Lazarus says she knows pediatricians used to recommend that, but she says new studies show that it doesn’t really help and may be unsafe. “We do not recommend any sort of wedging or propping or positioning at this point,” she says. In addition to avoiding inclined surfaces, the commission is reminding parents that babies can suffocate if they sleep with blankets, pillows, or other items. The safest way for a baby to sleep is flat on their back, in a bare crib, and on a flat, firm surface.Related blog posts:

Dr. Heval Kelli introduced a program called young physician initiative.  “Getting into medical school can be a long process and difficult to navigate particularly for students from underserved communities due to the lack of access to medical mentorship and network.  The Young Physicians Initiative provides early and interactive guidance to underserved middle school, high school and college students. We inspire students to pursue careers in medicine and pursue pipeline’s opportunities by Being Present in their communities.”

Here are links to his website and to one of the articles covering this project:

My take: This is a terrific program, though there are many other challenges that need to be addressed to encourage applicants from a wide range of socioeconomic groups.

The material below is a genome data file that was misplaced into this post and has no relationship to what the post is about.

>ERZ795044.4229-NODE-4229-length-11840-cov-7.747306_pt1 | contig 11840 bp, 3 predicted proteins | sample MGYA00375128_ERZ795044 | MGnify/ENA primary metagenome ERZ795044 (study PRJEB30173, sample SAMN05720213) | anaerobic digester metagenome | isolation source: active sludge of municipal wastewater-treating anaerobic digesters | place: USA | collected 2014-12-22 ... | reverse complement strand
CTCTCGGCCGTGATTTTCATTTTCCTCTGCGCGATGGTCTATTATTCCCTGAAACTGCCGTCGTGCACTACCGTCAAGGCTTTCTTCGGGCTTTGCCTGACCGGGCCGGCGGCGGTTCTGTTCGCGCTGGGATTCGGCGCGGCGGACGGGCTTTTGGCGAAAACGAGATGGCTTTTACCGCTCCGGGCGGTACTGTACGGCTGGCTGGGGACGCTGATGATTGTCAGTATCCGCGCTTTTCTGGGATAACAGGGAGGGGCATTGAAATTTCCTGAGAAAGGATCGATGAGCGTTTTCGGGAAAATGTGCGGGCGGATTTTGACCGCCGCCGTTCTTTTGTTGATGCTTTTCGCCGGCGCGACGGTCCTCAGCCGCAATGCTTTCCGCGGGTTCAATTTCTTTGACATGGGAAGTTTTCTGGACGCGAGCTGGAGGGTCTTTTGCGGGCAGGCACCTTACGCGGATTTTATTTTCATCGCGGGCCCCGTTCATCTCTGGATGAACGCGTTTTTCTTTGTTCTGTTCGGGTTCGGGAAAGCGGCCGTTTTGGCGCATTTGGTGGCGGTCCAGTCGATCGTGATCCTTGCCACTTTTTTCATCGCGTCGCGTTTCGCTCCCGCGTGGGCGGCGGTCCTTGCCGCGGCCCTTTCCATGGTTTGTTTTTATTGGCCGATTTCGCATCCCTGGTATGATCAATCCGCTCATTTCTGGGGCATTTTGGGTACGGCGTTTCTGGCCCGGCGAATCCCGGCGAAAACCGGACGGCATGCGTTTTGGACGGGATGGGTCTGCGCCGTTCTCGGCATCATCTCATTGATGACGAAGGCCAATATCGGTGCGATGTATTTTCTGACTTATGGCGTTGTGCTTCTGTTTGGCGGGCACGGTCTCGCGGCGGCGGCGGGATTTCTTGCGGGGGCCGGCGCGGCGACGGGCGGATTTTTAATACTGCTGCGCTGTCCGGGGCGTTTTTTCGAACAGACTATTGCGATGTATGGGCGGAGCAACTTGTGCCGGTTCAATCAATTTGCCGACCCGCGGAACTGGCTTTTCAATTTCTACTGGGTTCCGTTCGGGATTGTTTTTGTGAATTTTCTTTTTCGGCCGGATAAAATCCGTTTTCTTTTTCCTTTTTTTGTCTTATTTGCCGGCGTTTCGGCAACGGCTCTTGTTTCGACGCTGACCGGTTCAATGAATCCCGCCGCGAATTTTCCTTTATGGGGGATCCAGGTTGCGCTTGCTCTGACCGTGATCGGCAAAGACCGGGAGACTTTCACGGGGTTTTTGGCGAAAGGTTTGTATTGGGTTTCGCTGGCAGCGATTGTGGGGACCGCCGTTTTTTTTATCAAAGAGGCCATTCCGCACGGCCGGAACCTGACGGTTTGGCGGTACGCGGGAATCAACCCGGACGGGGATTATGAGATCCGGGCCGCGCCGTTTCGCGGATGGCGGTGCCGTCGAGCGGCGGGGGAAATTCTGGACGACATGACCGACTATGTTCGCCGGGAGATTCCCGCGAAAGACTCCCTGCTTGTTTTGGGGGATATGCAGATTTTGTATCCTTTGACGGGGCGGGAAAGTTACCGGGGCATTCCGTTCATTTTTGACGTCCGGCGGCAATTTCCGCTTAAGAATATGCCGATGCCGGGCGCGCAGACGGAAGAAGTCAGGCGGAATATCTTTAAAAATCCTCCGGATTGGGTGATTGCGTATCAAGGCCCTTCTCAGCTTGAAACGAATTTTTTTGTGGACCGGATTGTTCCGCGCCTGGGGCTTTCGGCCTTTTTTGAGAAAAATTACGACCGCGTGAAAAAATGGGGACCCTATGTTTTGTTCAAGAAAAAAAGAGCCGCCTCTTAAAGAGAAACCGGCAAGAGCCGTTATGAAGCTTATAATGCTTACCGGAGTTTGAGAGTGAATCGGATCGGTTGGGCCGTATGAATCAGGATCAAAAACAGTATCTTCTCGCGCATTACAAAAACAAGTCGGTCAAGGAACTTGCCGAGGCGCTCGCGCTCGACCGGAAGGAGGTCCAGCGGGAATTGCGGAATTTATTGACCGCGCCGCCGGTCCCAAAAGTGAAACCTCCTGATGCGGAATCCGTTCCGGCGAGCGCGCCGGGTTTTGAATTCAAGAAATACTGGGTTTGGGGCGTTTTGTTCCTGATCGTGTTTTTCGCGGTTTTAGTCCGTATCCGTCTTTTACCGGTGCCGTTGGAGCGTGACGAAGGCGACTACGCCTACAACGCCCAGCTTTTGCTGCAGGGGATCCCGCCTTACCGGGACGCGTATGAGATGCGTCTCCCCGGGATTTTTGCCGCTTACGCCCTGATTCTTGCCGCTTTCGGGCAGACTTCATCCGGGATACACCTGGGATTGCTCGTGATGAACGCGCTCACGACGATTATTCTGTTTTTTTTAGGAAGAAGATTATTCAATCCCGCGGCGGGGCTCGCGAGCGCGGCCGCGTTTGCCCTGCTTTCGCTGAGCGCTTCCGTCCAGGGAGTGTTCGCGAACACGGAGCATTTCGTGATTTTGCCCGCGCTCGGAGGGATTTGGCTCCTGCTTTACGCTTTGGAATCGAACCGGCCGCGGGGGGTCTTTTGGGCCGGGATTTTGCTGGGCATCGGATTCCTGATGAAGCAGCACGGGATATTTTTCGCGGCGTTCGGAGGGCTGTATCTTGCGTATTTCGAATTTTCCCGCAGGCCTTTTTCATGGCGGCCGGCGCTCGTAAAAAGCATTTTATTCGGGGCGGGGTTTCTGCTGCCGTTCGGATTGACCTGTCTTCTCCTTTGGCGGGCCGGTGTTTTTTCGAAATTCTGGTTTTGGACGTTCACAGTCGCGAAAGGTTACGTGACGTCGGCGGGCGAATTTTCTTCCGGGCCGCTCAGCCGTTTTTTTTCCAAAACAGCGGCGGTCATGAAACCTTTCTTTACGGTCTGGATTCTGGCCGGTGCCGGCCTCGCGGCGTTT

Related blog post: Hidden Costs of Medical Schools

The final speaker, Dante McKay, discussed the APEX program which is a school-based program to address mental health issues in children.

AAP Behind the Scenes 2020 (Part 1): Pandemic Monitoring

Currently I am vice chair for the section of nutrition at the Georgia Chapter of the American Academy of Pediatrics; Dr. Tanya Hofmekler is now chair of the section.  I recently attended a Board Meeting which received reports from a number of committees.  One of the presentations from Dr. Evan Anderson (infectious disease specialist), provided an update on the coronavirus, the flu, and other emerging infections.

Key Points:

  • Coronavirus appears to be more contagious than the flu but less contagious than many other infections like measles
  • CDC has website which is update for the coronavirus which is updated frequently:  2019 Novel Coronavirus (2019-nCoV) Situation Summary
  • This is a bad year for the flu (see “red line” on last two slides).  The number of hospitalizations/mortality in young children (0-4) is increased compared to previous years, though the number of cases has been higher in previous years
  • There is now an FDA-approved Ebola vaccine
  • A single case of measles can cost $50,000 for public health to respond; direct medical costs could be much higher

Slide above was accurate on 2/8/20

 

 

Satire from The Onion

Related blog post:

How Allergy Testing Can Lead to More Allergies